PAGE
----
The passing of axial age monotheism…

We live in a secular age, but the remnants of judaism and christianity litter modern culture with increasingly obsolete and out of place elements. The question of israel is especially toxic, and finally tragic, and tends to be given a pass under duress of charges of antisemitism when in reality the issue of judaism demands one and the same secularization process that is at work overall, and that should include islam but that case is complex for an outsider and is now confused by issues of islamophobia. The latter case will take care of itself as the inexorable ‘reformation to postreligion’ process that began in the sixteenth century moves to encompass the whole field of axial age monotheism. Note we speak of the Axial Age, not of monotheism as such. The secular process is not the same as the modern rise of atheism which is simply one of a multiplicity of secular emergent cultural trends. If we examine the eonic effect we see that the religions of proximate antiquity replaced the legacies of Egypt and Sumer (and their complex derivatives), referring to the occident, the case of, say, buddhism being parallel and analogous. But it took many centuries for that process to complete. We see an identical process at work in modern times. In some ways it is better, to avoid intolerance to leave this process to itself: we see that spontaneously, or so it seems, these ancient legacies are passing away. The case of buddhism is confusing but it will soon have its own reformation. Judaism and christianity are spontaneously dissolving.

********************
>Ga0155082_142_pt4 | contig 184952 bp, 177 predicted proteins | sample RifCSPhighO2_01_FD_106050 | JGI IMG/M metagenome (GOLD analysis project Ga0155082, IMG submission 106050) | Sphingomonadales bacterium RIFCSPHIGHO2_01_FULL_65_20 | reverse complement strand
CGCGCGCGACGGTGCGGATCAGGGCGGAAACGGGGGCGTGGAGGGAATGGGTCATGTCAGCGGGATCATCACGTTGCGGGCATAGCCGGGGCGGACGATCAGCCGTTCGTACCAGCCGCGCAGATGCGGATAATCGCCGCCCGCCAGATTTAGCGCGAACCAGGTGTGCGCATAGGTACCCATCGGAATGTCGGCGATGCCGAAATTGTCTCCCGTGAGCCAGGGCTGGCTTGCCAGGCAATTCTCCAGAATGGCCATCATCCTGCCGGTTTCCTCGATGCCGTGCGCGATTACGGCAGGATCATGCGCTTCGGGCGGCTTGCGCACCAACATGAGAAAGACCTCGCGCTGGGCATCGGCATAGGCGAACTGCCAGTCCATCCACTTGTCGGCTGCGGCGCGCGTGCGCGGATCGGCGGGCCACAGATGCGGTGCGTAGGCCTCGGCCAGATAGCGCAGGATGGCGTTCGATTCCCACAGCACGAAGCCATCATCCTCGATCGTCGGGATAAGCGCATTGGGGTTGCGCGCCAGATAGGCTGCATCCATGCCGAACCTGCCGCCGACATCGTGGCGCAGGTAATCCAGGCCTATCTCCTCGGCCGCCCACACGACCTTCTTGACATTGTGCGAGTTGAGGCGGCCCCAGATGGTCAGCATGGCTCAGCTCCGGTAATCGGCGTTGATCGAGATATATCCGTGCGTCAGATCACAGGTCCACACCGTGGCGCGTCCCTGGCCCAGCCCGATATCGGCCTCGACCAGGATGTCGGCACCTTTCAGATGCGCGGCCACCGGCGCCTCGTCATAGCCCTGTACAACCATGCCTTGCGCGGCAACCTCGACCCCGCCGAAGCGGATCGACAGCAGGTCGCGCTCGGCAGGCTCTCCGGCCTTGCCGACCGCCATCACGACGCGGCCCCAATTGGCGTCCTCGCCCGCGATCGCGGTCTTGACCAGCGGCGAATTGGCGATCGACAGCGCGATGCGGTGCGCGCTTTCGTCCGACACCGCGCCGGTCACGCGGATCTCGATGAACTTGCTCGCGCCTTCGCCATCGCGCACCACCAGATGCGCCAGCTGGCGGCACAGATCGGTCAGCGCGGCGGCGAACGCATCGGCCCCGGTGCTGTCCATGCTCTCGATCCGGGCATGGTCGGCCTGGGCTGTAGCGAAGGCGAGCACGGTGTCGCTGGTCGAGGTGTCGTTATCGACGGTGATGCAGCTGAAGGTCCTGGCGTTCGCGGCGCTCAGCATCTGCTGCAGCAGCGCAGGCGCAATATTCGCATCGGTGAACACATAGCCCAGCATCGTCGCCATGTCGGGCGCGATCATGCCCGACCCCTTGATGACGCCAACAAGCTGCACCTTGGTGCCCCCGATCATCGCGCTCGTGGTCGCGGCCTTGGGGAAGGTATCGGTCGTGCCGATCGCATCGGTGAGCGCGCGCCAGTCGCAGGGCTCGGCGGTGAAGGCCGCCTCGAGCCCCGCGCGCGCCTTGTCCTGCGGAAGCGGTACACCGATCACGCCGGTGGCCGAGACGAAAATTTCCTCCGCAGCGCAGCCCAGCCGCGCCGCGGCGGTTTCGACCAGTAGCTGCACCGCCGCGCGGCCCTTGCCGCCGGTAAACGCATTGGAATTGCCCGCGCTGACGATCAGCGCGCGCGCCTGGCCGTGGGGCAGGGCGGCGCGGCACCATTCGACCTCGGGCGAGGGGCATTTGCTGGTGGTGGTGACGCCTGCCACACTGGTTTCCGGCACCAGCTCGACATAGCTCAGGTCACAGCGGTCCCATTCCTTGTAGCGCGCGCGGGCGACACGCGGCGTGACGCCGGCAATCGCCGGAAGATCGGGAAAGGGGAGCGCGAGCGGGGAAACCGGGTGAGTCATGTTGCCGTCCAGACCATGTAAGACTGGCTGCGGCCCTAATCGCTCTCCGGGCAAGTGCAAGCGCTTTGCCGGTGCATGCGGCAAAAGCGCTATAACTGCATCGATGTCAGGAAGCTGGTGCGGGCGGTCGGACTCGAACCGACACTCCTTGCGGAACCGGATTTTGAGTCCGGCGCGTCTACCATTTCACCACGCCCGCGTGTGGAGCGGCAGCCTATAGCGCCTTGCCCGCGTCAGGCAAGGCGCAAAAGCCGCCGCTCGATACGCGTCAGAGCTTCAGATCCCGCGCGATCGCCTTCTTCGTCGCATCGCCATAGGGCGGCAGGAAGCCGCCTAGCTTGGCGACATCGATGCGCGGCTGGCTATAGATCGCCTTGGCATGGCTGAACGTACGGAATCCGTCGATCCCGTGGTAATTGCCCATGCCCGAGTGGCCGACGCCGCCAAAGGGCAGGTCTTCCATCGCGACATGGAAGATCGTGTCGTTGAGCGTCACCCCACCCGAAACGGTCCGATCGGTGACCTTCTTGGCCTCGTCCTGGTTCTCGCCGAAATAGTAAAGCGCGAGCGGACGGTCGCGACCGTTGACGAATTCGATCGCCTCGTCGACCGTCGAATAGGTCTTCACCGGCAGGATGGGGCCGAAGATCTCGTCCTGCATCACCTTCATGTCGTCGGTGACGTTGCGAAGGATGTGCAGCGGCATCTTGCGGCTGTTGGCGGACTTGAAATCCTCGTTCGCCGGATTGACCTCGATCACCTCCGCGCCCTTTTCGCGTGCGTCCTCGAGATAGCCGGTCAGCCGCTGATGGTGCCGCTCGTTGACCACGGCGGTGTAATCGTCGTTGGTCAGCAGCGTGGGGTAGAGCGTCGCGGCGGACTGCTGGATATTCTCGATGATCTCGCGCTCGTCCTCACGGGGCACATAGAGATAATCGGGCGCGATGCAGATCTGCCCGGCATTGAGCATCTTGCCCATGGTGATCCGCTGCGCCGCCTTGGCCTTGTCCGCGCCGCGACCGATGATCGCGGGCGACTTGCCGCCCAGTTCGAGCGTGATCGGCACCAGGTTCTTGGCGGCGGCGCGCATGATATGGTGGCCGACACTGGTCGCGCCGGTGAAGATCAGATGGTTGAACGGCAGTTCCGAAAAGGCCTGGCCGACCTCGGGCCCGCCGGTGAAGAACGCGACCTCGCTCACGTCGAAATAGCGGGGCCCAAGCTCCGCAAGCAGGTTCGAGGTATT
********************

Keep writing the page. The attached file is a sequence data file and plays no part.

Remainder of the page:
The question of israel is no different but many are determined to fight the future, in vain in the long run. There is a simple solution to the question of israel, hopefully not foreclosed: a modern nation state with the basics of equality and right, that’s it. To have watched seizure of that future by old testament religious morons is both puzzling and sad.

One might well ask why it works this way: a close study of the eonic effect can help here and we can guess the answer: the sphere of greater nature generates religions, it seems, and then recycles them.

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